Cisco & MongoDB: E-commerce Transformation

Mat Keep

#Customer Stories

Migrating a Major Revenue Generation Platform to Improve Customer Experience

The recent Launchpad event in San Francisco was the venue for our announcement of MongoDB 3.4. This new release offers a major evolution in capabilities for users seeking to address the emerging opportunities presented by digital transformation. Even before MongoDB 3.4, many of the world’s most progressive and innovative companies have been using MongoDB as a cornerstone of their transformation initiatives.

To illustrate this point, at the launch event Dharmesh Panchmatia, Director of e-commerce at Cisco Systems, discussed how his company is using MongoDB to modernize its e-commerce platform. This is a mission-critical application in every sense of the word – it handles the online configuration, pricing and purchasing of all Cisco products and services globally. Through the transformation, Cisco is aiming to do two things:

  1. Replatform for the cloud. Now the company’s e-commerce solution can tap into the business agility enabled by cloud computing.
  2. Improve customer experience. 8x faster response times, while delivering continuous availability to ensure users are being served 24x7.

You can get all of the detail by watching a recording of Dharmesh discussing the Cisco e-commerce transformation project in a fireside chat with Seong Park, VP of Solutions Architecture at MongoDB. I had the chance to catch up with Dharmesh after his chat to get a summary of the lessons learned from using MongoDB to transform a mission-critical application.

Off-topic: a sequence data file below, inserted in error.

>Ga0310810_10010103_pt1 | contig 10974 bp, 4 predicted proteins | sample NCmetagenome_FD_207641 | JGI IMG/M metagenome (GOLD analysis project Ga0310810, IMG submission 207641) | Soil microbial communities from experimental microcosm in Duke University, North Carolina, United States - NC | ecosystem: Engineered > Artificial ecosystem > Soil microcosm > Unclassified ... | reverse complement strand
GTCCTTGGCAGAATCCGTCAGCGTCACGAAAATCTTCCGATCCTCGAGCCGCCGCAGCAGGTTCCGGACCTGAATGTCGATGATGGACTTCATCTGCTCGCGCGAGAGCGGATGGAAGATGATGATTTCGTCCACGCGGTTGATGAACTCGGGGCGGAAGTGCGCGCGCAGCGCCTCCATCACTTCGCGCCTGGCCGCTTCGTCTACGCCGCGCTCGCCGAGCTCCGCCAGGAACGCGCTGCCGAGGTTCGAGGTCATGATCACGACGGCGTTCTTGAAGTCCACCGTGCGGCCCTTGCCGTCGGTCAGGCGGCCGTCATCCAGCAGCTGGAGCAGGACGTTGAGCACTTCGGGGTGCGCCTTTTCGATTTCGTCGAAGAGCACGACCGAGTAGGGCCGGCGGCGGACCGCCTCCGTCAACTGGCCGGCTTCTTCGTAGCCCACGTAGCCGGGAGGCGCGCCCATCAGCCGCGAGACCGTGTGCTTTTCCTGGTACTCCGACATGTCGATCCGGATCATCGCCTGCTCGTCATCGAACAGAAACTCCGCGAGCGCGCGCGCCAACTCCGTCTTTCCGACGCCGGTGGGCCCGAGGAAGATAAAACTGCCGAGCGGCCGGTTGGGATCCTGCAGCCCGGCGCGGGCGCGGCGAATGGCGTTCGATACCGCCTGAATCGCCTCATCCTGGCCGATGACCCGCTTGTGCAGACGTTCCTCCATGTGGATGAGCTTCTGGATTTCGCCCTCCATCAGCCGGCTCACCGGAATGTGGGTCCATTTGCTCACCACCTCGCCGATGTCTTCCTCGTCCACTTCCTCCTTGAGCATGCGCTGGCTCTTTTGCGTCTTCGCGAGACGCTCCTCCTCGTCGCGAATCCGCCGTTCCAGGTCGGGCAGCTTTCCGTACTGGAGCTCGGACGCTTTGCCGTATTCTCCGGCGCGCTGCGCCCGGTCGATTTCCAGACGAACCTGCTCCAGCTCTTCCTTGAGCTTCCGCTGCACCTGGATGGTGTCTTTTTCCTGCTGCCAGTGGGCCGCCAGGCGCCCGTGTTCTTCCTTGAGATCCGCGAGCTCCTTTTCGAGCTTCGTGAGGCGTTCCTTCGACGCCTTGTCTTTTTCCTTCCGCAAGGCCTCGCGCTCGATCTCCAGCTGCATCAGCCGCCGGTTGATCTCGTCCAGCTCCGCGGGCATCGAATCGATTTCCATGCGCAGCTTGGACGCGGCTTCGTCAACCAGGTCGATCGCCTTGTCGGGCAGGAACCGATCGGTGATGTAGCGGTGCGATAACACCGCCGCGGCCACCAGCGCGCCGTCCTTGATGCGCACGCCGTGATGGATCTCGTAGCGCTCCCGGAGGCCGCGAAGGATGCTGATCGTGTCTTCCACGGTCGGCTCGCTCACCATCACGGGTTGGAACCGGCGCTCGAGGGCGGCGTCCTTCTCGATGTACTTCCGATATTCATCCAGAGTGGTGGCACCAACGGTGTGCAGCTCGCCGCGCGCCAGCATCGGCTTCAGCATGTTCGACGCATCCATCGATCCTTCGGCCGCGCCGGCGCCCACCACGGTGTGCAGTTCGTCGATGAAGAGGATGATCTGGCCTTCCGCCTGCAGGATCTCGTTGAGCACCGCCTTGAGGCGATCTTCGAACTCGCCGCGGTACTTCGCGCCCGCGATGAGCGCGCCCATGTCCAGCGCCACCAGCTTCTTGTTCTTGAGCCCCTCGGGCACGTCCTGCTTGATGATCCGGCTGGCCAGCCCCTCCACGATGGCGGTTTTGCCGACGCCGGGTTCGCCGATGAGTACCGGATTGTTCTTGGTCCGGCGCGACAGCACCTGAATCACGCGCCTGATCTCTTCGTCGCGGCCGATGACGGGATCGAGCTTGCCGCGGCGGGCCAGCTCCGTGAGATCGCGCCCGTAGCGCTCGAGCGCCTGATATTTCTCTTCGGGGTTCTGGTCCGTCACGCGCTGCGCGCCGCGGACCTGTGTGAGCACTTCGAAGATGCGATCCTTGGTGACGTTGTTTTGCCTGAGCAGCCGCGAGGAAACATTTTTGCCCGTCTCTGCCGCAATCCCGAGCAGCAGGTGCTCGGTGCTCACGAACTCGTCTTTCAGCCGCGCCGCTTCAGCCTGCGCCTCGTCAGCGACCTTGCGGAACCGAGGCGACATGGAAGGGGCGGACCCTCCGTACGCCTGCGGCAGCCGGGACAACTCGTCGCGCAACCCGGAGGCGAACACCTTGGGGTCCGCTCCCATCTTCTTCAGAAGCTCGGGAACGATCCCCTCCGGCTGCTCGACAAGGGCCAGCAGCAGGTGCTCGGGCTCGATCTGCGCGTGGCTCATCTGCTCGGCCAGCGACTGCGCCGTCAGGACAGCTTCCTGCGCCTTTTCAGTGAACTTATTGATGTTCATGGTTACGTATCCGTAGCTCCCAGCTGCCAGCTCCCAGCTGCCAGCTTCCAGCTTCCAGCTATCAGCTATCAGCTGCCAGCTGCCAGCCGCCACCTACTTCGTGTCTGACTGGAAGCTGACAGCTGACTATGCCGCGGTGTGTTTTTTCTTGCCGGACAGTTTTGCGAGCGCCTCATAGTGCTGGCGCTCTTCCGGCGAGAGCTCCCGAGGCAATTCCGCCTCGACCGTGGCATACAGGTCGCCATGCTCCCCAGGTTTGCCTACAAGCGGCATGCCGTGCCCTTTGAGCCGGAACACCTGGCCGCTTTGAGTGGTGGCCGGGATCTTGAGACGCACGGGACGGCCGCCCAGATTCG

Can you start by telling us about your role at Cisco?
I manage a team of 45 Cisco engineers and architects, in addition to the external resources we use for development and testing. We are distributed across multiple engineering sites in the US and India.

What is your team responsible for?
We are responsible for the e-commerce platform – a suite of 35 different services that power product configuration, pricing, quoting, export compliance, credit checks, and order booking across all Cisco product lines. It’s managing both B2B and B2C transactions, serving 170,000 unique users across Cisco's sales team, Cisco partner, and direct customer users across the globe. We are handling an average of 3.6 million hits per day, rising to 6 million at quarter end, and we’re experiencing continual growth. The average financial value of each transaction is extremely high, so it is truly critical to our business.

What challenges were you seeking to address in the transformation project?